Understanding how a trigger works is hardly complicated. A trigger is little more than a series of levers and springs. Safeties stand in the way of these levers. When you remove the impediment of the safety and pull back on the lever that is the trigger shoe, the machine springs into action. Yet there’s much more to the philosophy of a trigger—and any basic discussion of big-picture ideas begins with trigger pull weight (how much force is required to pull the trigger). When would you want a light trigger? Why would you want a heavier pull?

Trigger Weight

At the highest conceptual level, we can separate triggers by platform. A handgun trigger will need to do things that a shotgun trigger might not. Rifle triggers, too, should be tailored to the intended use of the rifle and the preferences of the shooter. 

Tactical shotguns and most handguns have heavier trigger pulls. These guns are designed to perform well in high-stress situations where a shooter has a solid grip on the gun and a full finger on the trigger. A heavy pull weight will help mitigate trigger pulls from unintended movements or sympathetic muscle contractions. The pull, when intentional, fires the round. 

Sporting shotguns may have heavier pulls, too. Waterfowl hunters and wing shooters focus more on movement and follow-through than they do on the nuance of finger placement and trigger pull. And, because the gun is moving, a heavier pull helps to keep unintended trigger pulls from sending shot skyward too early. 

The turkey shotgun, though, this is where a light trigger begins to really shine. While there are critical skills involved in the manipulation of tactical and sporting shotguns, the turkey hunter often needs to conserve movements. The gun is often completely still, and the trigger can be pulled with a precise efficiency.

For those who want complete control over trigger pull on a scattergun, Savage’s 220 and 212 families of shotguns come equipped with AccuTrigger. 

The shotgun trigger pull weight can be dialed down as low as 2.5 pounds. This is ideal for long-range accuracy and the light weight is backed up by the protection of the AccuRelease: a lever that—when at rest—completely blocks the path of the sear. Even if the safety is off, the gun won’t fire unless AccuRelease is depressed, fully. For those that carry their firearms in the field, as many of us do when we hunt, the weight can be dialed up to as much as 6 pounds.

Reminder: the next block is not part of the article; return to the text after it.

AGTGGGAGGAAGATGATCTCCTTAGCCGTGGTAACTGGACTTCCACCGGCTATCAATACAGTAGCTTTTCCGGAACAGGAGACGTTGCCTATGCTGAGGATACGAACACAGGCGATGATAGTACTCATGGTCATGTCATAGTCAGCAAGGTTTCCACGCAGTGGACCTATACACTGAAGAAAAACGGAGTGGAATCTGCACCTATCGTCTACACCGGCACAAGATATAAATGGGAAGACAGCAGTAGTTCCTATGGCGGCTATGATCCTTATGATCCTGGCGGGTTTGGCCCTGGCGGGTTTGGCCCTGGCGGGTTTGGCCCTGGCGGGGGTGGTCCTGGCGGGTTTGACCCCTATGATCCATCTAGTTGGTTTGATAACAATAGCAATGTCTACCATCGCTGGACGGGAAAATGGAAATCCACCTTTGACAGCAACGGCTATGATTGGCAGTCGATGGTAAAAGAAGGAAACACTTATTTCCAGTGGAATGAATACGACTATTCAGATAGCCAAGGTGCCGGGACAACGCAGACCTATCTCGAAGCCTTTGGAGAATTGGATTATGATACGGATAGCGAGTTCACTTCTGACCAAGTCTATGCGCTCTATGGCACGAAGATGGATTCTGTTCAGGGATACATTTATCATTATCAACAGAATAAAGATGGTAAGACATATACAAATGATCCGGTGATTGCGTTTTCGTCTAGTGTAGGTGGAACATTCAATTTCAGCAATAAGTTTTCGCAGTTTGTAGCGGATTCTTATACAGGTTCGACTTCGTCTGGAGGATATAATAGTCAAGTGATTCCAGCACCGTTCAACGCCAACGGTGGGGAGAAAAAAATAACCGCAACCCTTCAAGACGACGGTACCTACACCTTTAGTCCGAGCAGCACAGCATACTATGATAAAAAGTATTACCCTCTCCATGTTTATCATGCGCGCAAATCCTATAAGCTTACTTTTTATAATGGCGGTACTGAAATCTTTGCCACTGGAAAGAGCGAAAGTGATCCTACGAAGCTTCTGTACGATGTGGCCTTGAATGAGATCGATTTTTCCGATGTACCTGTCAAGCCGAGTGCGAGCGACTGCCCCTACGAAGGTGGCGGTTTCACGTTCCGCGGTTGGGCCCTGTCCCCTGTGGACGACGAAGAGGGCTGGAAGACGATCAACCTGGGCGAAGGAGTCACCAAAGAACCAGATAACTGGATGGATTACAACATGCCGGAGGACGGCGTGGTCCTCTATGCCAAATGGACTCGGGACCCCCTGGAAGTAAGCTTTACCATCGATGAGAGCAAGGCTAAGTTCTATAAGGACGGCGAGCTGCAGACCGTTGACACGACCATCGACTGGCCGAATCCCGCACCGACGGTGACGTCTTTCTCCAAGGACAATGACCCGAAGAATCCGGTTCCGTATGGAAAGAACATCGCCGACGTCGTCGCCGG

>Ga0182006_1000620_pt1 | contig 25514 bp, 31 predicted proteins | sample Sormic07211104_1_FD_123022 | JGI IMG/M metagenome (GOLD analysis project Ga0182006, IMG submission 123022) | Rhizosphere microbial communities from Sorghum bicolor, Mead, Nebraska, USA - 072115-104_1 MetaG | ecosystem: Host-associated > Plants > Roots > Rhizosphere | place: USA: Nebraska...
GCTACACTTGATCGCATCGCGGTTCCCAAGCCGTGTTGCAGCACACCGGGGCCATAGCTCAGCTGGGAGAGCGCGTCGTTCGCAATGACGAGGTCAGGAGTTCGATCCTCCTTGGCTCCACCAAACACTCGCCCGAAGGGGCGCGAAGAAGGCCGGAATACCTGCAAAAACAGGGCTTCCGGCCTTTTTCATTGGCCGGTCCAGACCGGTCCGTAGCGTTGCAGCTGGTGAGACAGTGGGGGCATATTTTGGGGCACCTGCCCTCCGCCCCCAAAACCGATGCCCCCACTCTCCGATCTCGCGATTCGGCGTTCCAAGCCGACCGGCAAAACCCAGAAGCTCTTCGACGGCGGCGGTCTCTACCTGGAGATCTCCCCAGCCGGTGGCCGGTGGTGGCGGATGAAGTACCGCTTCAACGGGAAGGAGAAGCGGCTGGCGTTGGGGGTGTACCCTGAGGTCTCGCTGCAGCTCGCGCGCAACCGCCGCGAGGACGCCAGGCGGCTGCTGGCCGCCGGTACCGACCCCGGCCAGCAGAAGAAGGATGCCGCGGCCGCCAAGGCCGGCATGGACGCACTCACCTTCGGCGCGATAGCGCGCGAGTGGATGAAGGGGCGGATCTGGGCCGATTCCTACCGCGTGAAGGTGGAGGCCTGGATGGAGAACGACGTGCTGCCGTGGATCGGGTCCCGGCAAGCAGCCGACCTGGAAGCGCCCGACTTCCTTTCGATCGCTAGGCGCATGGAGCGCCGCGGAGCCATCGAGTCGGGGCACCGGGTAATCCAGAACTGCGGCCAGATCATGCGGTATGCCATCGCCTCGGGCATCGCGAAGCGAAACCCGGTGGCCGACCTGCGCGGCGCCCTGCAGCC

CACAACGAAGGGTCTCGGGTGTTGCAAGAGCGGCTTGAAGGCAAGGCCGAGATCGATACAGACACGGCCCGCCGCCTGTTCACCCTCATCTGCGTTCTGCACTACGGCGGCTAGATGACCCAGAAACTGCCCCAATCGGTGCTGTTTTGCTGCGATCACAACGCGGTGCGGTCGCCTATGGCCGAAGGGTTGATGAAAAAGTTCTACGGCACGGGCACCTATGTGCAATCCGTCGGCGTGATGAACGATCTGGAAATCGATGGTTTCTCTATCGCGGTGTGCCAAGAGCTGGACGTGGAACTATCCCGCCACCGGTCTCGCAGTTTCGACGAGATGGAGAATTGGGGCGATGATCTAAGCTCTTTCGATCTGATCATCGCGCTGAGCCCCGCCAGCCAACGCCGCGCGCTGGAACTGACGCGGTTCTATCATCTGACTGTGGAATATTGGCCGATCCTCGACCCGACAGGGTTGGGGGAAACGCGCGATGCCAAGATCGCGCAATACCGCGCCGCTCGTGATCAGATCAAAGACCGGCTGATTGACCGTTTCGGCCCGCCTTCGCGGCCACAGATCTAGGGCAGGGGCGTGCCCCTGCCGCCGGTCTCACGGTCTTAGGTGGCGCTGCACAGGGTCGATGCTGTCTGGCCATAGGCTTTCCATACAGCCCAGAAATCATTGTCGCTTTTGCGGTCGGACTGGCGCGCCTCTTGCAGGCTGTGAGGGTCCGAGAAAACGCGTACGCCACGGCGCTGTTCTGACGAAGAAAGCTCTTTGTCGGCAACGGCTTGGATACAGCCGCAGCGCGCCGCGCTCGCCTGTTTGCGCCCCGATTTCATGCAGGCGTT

While trigger pull is something many shotgun owners take for granted, it becomes increasingly important with rifles. 

Savage has built AccuTrigger into long-range tack drivers like the Model 110 Precision. When precision and performance matter most, having an AccuTrigger that breaks clean at 1.5 pounds provides a competitive edge that is hard to match in a production class rifle. 

But you’ll find the AccuTrigger on the diminutive Rascal .22 LRs, too. Rascals are teaching tools that provide young shooters an unparalleled platform for mastering the basics. When a child’s shooting skills are developing, a heavier pull will help to illustrate basics—especially if the child is standing or kneeling. As their abilities increase, lighten the trigger pull and work more on advanced skills. 

A light trigger pull is a crucial component of long-range accuracy as the force needed to move the trigger is less likely to move the gun. A heavier pull, though, is often beneficial for those who hunt on the move, or in heavy brush, or from shooting positions that require solid grip in the shooting hand itself.

Why does trigger pull weight matter?

Accuracy is everything. A gun’s trigger is an integral part of the potential for accuracy. But there’s not one weight that’s right for every shooter in every situation, even if everything else on the gun is capable of serving multiple purposes. An adjustable trigger increases any gun’s versatility for any user. 

Twenty years ago, when AccuTrigger made its debut, even the best triggers had only one available pull weight. AccuTrigger changed the game. Not only is its pull weight adjustable, but these adjustments can also be made on the fly, without the need of an armorer or a gunsmith.

From the rimfires we rely on to teach the fundamentals, to the rifles we use to put meat on the table, to the scatterguns we trust for taking Toms, AccuTrigger is there, defining each and every pull with a crisp, clean break at the perfect weight. From Axis to Impulse, AccuTrigger sets the bar high.

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